One of the things that will not change with the coming years is the way businesses are marketing their goods and services. There are still a lot of strategies that can be borrowed from yesteryear to make your marketing campaign stand out. Let’s talk about some marketing technics in 2021.

In terms of online advertising, you have already seen ads on FB or other social media websites become more personalized for each individual who visits them based on what they do in their social media account (likes, follows, etc.). However, this will only get better as time passes by. Before the end of this decade, expect more websites to be able to track your activities on them so that ads you see are more relevant to you.

You have probably seen Snapchat’s lenses feature, where their app can scan your face and add certain effects. It is already being used by a few brands and businesses, but in 2021 all social media platforms will probably allow for such personalization to take place. Just imagine a scenario whereby you can snap a picture of your face and then add a wig, or create a 3D version of yourself in another picture. This will not be limited only for pictures; it can also be applied to video or even augmented reality (AR).

If you are familiar with the internet meme known as “First World Problems”, then you will be able to relate to the next marketing technic in 2021, which is “For First World Customers”. If you have no idea of what I am trying to say here, you are probably not from a wealthy country. The gist is this: if you are living in a first world country like the United States or Australia, then the problems that you face may not be as significant as someone who lives in a third world country. In everything that we do, problems are inevitable.

The issue here is that marketers will always want you to buy their product, no matter how small or insignificant the problem is. Of course, there are still problems that are more important than others (e.g., hunger, poverty), but in terms of goods and services, these can be solved by businesses. I suggest that these problems be identified and targeted towards specific groups of customers (compared with the whole population).

Businesses will try to come up with solutions for small problems so that they will become a necessity for a particular group of customers. Again, the examples here are trivial and simple. The point is that there will be a very fine line between what is actually a necessity (considering that most people can live without them) and what people perceive as a necessity. You may consider paper towels to be an absolute necessity, but you can get by without it for many years if you have to.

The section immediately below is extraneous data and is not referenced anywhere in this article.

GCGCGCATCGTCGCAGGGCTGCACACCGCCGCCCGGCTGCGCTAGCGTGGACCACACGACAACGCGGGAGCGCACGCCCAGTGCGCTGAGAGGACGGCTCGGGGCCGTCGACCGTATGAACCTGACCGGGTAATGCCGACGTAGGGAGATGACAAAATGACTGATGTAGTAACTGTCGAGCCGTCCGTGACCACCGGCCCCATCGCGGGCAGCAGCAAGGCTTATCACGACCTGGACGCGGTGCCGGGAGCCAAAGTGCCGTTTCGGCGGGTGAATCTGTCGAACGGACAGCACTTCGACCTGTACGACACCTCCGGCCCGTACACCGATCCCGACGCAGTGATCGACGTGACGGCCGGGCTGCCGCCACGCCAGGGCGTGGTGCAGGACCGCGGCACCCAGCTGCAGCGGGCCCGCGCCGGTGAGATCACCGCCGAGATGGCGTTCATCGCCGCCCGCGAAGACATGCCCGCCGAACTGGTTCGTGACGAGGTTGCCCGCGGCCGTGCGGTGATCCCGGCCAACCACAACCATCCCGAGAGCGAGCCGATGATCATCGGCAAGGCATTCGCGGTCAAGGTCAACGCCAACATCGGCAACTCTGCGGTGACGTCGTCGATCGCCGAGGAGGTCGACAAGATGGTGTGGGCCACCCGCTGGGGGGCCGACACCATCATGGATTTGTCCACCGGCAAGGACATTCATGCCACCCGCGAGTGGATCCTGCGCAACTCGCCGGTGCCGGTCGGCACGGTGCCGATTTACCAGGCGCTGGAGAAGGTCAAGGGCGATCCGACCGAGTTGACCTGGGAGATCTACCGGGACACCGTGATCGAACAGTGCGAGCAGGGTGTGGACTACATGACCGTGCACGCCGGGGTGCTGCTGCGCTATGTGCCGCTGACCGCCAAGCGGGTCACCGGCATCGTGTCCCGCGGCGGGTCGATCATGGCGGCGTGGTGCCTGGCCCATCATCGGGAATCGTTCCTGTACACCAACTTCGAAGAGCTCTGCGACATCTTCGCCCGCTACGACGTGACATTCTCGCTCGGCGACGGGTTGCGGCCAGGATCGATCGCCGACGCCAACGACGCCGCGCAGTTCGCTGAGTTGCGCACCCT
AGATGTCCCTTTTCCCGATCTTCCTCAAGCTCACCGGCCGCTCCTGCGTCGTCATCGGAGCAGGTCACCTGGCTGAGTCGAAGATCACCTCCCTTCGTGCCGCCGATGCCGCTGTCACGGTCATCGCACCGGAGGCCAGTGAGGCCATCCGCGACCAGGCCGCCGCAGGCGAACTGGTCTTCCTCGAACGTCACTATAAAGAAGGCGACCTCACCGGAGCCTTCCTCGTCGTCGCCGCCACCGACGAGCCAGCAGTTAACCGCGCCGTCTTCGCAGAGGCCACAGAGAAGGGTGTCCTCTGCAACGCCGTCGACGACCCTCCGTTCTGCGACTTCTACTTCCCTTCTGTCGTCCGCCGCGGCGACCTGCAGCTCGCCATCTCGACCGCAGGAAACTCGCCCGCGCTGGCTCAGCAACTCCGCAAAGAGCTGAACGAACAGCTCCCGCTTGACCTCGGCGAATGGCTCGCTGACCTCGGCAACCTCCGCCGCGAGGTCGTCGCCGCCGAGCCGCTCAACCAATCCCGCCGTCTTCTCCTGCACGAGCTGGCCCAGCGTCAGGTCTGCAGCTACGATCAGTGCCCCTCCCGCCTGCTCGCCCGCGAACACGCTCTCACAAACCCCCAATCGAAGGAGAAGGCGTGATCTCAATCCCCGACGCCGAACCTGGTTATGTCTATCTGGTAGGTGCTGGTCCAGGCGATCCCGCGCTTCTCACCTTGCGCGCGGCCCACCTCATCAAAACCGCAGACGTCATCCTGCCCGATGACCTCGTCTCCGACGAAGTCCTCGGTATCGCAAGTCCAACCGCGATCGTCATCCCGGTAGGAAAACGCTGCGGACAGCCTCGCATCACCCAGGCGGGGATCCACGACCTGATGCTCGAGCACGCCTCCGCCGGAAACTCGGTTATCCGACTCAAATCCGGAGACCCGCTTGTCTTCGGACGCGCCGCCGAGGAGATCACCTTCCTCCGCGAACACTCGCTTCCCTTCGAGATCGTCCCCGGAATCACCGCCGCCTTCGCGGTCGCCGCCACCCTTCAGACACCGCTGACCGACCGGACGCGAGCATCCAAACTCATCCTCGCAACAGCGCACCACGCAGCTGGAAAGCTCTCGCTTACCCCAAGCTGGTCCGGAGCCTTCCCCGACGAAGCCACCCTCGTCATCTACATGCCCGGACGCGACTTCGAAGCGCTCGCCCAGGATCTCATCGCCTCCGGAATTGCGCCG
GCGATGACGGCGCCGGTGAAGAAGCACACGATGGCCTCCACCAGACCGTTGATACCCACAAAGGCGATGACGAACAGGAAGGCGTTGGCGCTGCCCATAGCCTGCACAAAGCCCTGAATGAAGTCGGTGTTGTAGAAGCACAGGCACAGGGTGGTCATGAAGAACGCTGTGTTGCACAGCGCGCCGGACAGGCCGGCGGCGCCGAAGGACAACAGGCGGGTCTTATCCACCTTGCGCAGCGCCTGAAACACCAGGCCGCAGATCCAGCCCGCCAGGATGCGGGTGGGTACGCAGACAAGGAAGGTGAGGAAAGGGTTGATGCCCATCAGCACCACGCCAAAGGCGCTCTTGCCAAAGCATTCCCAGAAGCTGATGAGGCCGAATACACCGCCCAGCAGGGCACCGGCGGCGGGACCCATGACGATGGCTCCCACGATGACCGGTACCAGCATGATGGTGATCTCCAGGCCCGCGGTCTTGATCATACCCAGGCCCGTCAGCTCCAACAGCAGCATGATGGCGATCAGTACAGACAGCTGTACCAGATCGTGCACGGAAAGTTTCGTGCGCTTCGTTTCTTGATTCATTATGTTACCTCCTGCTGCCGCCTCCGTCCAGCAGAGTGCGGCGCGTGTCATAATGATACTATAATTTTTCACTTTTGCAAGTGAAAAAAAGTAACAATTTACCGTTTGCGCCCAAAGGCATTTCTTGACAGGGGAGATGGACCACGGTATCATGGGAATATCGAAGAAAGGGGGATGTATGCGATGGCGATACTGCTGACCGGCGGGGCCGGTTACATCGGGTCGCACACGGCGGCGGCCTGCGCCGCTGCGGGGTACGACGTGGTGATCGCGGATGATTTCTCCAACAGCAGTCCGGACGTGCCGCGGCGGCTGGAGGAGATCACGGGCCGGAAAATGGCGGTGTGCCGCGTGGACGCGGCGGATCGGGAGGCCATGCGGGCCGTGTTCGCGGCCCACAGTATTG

It is not necessarily about whether people want these products or services or not; it is more of marketers trying to get everyone to buy their products. Why? Because there are still other people out there who cannot afford your product (and other alternatives). There is a fashion show in London, which is known as “Sustainable Fashion” or “Green Fashion”. Basically, all the products that are shown at the fashion show are made with natural and eco-friendly materials.

Of course, there are still imported materials that were not locally sourced but nevertheless it is still a big step in reducing environmental pollution on a larger scale. I remember watching an episode of a popular TV show called Shark Tank where an entrepreneur asked for $50k to get his business started. His product was called “PeeBetter”, which helps people who tend to pee into the toilet backwards (or I like to call them “pisser”).

By the way, it has been an established fact that peeing backwards helps to reduce the fact that you will have to go to the restroom so often. It is like a mini washing machine; you just flush your urine and then it cleans itself so naturally. Now I am not saying that PeeBetter can actually help people who do not have a problem of going to the restroom often, but it can still serve as a niche product for its customers.

In other cases, there are certain people who are interested in certain products or services but don’t necessarily need it often. As long as you can get people to buy this product or service every now and then, that is all that matters. For example, the “cat lady” is a demographic you may have never heard of, but it exists. I am not sure if most of us would want to be categorized as such people, but it doesn’t matter.

There are still more demographics out there who do not necessarily need products like the cat lady; they may just need their cat’s milk (which is made by another company, by the way). Having said all this, marketing technics in 2021 will definitely be more effective than it has ever been before. Marketing technics in 2014 or even 2010 are already very promising.

But with the recent advancements in technology as well as the ongoing growth of the developing world’s economy, it would be interesting to see how marketing technics will evolve in five more years. It may just be another three to five years before technological innovations start to move at a rapid pace.

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